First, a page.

NTC to become BSU’s fourth college? NTC, BSU examining further alignment
BEMIDJI – The university president here is proposing a study into whether Northwest Tech should become a fourth college under Bemidji State University.
In a memorandum earlier this week to BSU faculty leaders, President Richard Hanson said a study group should examine the idea, in part because the “financial health of NTC is soft and the institution is underperforming.” Hanson met with NTC faculty in mid-March.
The memo, which spells out five “assumptions and facts” and a four-point action plan, was delivered by Hanson during a Wednesday “meet and confer” meeting with the BSU faculty association’s executive committee.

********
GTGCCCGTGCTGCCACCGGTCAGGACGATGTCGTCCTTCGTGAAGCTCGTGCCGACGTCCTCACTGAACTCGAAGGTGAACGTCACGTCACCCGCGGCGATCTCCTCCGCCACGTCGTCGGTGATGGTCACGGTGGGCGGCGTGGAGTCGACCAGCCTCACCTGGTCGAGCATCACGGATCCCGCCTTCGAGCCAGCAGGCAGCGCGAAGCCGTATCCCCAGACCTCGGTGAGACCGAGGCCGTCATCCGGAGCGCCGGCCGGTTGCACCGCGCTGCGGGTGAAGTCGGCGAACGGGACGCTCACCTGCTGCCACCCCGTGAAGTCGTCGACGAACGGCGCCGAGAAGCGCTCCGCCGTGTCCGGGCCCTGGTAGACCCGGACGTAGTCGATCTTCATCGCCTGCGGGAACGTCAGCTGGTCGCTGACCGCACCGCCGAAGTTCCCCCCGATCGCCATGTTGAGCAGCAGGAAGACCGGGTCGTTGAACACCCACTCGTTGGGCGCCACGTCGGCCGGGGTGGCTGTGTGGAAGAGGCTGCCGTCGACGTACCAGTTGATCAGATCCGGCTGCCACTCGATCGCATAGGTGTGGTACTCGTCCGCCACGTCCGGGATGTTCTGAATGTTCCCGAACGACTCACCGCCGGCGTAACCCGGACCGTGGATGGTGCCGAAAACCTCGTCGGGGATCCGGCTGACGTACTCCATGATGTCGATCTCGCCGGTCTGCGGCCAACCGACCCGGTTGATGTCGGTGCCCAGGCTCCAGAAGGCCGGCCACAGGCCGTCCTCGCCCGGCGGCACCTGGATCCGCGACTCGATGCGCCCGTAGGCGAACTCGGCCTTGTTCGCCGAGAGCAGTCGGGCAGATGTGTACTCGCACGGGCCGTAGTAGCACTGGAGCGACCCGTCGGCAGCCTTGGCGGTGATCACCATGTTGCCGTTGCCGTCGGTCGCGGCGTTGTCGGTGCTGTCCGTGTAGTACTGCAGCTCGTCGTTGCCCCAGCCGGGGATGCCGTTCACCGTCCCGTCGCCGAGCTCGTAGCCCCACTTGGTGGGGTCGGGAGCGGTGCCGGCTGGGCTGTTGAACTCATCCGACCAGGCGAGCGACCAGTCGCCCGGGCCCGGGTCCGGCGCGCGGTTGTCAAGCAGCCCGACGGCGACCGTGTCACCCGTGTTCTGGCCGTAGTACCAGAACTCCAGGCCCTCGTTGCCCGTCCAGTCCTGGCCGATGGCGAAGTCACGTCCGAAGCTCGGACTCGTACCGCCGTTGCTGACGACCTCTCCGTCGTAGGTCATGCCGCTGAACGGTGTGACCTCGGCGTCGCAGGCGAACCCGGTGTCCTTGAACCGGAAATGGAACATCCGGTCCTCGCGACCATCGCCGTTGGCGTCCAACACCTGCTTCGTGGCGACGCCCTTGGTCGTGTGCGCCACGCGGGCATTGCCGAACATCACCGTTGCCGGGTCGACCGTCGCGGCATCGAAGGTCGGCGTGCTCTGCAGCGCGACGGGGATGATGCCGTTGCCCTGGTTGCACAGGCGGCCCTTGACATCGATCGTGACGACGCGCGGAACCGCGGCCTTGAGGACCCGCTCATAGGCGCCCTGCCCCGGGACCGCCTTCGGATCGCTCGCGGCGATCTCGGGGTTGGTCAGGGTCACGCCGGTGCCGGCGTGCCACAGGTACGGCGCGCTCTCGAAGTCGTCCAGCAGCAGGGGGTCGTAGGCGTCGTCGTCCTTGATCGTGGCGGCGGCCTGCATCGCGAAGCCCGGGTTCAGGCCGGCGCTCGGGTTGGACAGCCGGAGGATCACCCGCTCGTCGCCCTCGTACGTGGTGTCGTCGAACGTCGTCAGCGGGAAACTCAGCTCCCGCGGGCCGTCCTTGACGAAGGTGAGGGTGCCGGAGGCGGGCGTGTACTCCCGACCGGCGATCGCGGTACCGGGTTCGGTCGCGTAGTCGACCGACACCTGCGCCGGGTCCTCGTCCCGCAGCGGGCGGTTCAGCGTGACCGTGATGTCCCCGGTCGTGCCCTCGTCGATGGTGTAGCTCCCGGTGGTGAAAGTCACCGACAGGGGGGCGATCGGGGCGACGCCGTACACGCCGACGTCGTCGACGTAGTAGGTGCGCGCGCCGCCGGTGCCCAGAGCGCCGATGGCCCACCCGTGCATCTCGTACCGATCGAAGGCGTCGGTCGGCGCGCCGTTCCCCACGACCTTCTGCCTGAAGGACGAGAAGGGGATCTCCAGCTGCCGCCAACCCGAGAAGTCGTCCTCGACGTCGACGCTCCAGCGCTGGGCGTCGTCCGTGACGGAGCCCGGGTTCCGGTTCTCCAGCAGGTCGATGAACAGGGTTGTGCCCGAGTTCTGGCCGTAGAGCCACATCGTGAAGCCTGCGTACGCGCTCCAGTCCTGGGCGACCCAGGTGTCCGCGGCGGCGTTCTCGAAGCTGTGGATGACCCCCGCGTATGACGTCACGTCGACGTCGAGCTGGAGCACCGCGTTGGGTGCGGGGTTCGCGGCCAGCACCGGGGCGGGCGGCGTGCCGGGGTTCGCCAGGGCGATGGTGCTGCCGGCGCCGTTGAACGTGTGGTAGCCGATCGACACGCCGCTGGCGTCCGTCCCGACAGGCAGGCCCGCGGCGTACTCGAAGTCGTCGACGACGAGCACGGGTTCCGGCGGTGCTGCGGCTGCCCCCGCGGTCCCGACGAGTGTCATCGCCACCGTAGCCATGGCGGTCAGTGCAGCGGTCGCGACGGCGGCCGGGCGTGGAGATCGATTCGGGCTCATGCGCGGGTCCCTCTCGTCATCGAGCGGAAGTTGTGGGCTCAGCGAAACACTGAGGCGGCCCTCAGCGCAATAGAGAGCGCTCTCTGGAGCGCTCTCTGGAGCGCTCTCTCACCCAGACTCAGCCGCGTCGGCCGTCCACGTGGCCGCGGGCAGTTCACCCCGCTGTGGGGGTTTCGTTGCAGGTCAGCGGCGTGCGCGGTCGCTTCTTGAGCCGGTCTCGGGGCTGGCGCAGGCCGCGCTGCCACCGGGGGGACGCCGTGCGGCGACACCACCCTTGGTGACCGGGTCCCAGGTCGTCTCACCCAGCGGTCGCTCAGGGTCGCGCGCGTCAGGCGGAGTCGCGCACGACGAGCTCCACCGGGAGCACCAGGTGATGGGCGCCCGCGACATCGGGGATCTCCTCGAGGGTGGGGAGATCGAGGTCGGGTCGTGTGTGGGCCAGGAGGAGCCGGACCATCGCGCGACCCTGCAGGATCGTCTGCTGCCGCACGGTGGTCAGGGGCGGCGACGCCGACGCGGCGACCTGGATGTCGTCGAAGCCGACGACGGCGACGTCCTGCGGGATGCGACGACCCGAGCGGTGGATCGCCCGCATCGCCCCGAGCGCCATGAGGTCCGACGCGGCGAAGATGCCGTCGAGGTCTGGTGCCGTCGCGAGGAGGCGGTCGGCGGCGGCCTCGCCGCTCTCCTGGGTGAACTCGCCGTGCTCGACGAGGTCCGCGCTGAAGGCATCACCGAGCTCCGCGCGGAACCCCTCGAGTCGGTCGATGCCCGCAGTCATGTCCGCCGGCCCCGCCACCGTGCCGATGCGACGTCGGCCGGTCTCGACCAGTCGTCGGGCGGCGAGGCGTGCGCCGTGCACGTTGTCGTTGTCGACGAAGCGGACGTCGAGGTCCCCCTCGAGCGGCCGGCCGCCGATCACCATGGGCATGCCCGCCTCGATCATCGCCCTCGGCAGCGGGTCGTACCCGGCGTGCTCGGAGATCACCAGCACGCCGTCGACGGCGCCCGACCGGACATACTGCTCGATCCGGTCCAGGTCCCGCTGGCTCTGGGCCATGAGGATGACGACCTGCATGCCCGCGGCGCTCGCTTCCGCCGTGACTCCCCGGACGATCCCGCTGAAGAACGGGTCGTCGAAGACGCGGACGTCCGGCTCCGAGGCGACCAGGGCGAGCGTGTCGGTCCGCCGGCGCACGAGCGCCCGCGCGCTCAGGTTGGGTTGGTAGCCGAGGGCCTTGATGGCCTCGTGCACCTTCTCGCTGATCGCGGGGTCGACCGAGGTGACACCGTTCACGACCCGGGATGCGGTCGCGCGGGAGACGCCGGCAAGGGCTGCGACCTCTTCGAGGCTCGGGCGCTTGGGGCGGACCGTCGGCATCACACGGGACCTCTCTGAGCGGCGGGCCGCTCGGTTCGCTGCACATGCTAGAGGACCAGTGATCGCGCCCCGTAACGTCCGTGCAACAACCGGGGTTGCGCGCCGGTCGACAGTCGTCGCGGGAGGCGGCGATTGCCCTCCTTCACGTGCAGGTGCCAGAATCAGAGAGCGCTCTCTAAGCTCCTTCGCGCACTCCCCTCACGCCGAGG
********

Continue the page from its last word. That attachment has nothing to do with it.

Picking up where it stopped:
Hanson’s action plan calls for a series of open forums on both campuses and the establishment of a study group to analyze the issue.
“Several years ago a decision was made to align BSU and NTC, although the precise definition of alignment was never developed,” Hanson wrote. “Since that decision and over time, all of the ‘backroom administrative functions’ for the two institutions are shared (president, financial aid, student life and enrollment, institutional research, IT, budget and finance, human resources) except for Academic Affairs.”
He further stated the budgets for the institutions come from the Minnesota State College and University system as one institution.
“I think what (President Richard Hanson) has put forth is an invitation for a conversation … to initiate a charge to create a study group, with faculty, staff and students, to look at what might be the next step in alignment for BSU and NTC,” Scott Faust, director of community and marketing, said Friday afternoon.